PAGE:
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Category Archives: Terminology
Dr. Paul Sereno hasn’t published much in the last few years. Apparently the reason is because he just finished a monograph on Heterodontosauridae … a real monster at 225 pages. I haven’t the time to review this yet, but there’s … Continue reading
It’s kinda of a mystery, and I’m not sure I can solve it, but…
New news of a new newsworthy theropod dinosaur in the presses. It’s not published in paper yet, although the journal has it available (free) on its website. Because it’s not published (on paper) I will refrain from discussing the taxon … Continue reading
Interdental plates represent another feature of variation in the dental row, and one generally taken for granted by most researchers, and the following illustration represents a crude way to encapsulate some of the variation that occurs in archosaurs. Because interdental … Continue reading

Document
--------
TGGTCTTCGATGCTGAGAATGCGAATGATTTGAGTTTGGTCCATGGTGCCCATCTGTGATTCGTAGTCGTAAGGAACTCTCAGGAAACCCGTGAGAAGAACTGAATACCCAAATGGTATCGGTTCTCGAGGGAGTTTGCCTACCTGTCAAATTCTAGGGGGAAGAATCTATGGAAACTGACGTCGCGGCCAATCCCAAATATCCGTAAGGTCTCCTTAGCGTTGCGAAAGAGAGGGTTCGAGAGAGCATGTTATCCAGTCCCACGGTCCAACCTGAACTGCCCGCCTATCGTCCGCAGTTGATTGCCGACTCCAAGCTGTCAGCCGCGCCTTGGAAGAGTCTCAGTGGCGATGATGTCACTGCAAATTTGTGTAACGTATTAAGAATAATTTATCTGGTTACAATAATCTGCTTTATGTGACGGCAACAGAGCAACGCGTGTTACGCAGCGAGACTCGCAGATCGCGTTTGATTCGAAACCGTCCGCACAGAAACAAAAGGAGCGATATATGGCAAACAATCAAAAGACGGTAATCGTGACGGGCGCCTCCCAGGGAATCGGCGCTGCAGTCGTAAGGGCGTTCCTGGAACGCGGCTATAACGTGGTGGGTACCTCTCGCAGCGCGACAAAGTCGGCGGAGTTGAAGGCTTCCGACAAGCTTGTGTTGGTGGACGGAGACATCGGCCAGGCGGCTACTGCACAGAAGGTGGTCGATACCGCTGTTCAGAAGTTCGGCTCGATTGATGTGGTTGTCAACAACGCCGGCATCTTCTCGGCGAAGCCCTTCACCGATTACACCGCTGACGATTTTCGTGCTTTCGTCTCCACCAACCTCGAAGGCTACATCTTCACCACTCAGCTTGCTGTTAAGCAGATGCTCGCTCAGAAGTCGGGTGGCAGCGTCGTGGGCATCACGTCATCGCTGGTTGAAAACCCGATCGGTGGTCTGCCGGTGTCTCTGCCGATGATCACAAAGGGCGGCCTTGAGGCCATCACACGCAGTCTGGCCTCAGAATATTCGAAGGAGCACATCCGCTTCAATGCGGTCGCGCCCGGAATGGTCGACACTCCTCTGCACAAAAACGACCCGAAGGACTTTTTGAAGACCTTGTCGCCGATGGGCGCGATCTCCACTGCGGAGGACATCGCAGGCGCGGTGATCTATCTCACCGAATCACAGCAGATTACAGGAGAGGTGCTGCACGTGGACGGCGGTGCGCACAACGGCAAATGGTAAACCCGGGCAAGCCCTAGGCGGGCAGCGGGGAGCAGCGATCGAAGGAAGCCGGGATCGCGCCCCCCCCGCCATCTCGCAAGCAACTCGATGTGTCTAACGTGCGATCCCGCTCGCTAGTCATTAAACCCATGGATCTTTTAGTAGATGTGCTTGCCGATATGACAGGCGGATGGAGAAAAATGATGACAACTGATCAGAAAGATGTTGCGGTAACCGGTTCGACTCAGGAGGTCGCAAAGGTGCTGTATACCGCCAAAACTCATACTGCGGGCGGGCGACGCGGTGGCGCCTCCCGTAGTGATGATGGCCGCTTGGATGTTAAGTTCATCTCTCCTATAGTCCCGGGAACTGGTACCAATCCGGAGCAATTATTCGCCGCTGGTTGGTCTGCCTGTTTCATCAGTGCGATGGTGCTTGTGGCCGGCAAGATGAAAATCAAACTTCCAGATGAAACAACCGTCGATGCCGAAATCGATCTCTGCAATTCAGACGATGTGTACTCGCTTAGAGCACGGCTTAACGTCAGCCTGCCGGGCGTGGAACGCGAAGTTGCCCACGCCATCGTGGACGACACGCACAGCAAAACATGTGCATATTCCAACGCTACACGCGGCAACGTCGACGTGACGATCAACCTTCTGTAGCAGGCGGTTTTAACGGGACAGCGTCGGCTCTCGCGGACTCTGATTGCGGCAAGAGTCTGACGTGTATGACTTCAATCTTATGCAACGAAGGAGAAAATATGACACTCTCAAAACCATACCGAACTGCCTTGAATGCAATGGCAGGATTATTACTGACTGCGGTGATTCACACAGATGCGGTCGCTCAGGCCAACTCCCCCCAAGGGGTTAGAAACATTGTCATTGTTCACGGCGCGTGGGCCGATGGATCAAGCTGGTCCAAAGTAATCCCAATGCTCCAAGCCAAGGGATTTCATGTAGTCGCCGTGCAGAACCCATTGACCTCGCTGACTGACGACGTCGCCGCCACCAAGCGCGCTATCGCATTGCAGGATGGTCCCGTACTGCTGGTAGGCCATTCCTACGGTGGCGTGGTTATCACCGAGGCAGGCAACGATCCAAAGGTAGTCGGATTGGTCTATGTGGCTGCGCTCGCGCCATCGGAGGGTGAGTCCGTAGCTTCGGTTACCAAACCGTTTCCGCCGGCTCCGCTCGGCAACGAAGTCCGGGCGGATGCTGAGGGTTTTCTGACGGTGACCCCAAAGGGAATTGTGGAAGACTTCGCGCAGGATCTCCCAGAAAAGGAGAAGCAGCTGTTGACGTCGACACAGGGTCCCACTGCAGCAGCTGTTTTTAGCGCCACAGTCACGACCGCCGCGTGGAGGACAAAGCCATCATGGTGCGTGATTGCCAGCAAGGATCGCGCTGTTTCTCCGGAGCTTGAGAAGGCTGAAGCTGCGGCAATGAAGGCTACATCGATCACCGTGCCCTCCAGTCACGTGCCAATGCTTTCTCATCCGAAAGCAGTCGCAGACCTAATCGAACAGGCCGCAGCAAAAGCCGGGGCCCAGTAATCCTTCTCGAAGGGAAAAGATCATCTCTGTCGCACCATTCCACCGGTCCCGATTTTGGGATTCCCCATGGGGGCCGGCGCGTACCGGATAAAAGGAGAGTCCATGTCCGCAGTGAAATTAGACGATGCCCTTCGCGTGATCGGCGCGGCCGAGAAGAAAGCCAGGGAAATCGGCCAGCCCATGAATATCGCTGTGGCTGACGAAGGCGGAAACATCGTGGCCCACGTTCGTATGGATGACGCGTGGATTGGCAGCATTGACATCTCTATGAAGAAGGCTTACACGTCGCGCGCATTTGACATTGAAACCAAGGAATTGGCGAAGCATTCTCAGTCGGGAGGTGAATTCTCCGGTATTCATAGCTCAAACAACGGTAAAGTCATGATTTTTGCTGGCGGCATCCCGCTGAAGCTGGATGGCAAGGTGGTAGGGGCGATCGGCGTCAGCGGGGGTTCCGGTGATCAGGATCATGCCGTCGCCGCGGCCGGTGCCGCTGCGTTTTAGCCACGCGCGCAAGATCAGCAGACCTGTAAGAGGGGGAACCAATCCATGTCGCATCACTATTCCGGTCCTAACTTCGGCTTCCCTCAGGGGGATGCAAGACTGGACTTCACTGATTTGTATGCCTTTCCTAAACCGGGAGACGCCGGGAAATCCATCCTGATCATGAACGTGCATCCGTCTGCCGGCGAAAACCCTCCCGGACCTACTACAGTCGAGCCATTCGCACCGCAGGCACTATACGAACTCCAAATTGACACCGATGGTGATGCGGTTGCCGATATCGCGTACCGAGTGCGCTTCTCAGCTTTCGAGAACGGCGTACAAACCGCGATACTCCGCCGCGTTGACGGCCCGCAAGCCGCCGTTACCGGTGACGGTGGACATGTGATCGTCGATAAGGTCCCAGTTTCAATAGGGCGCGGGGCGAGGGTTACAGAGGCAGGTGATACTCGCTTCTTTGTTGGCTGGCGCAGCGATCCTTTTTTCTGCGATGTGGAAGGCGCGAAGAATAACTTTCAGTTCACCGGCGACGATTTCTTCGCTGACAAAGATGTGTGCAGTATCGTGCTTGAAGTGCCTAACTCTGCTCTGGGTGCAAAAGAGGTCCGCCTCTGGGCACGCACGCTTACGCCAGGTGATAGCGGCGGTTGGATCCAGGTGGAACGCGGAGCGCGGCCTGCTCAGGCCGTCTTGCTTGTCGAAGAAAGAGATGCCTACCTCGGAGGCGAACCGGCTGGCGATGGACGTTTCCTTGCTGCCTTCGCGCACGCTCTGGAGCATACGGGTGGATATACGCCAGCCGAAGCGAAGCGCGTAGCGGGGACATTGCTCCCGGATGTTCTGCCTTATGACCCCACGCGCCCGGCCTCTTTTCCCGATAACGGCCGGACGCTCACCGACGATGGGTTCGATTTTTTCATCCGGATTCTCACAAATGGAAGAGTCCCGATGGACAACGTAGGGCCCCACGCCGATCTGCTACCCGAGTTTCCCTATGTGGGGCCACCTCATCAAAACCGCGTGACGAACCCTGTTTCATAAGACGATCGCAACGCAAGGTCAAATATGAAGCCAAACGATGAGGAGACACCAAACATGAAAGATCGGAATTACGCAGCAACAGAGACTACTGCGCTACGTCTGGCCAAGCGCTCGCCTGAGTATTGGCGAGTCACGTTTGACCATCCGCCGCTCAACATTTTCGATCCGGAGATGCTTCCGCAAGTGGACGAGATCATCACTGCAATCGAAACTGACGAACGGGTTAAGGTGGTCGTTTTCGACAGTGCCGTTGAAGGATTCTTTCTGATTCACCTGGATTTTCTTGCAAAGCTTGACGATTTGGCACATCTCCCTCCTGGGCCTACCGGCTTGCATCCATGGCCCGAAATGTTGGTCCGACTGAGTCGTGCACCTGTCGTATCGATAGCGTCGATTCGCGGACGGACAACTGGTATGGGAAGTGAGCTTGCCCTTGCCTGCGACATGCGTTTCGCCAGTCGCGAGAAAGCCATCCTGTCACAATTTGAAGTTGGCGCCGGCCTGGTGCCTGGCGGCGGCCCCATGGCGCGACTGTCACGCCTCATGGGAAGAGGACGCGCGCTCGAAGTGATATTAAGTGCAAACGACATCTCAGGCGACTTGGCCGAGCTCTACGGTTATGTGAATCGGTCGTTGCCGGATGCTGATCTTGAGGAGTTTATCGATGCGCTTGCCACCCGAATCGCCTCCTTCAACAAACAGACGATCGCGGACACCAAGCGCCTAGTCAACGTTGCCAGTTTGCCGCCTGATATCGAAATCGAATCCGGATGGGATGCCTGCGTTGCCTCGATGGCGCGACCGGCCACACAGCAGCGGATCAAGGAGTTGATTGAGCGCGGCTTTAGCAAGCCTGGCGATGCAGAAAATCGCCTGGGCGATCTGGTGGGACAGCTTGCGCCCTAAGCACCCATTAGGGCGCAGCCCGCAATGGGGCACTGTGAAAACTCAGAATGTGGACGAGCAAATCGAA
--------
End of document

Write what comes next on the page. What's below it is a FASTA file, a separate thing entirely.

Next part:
This is the second “Precision in Terminology” post Tetrapods generally have only a few ways to affix teeth to their tooth-bearing bones. While most of you readers may be familiar with socket-toothed implantation (thecodonty), the range of dental attachment varies … Continue reading
Teeth in jaws are generally graded by a useage of “heterodonty” versus one of “non-heterodonty.” In some groups, teeth that are actually identical in two spectra (form and size) are termed isodont (literally, “same tooth”) and could reasonably pass for … Continue reading
One of the more interesting non-dental features of theropod dinosaur evolution is the orientation of the pubis. Historically, it was used to help affirm the transition of the modern bird form from that of particular theropod dinosaurs. Back then, it … Continue reading
The humerus (or the anterior propodium) is one of the most complex bones of the limb, next to the femur (or posterior propodium), and various carpal/tarsal bones as they are described in mammals (although that’s largely practical, rather than actual). … Continue reading
Historically, taxonomy has been the playground of débutants and the workshop of balls-to-the-wall genetic systematics. It is the method by which names are applied to organisms, to distinguish concepts of how life can be categorized. We’ve seen different systems of … Continue reading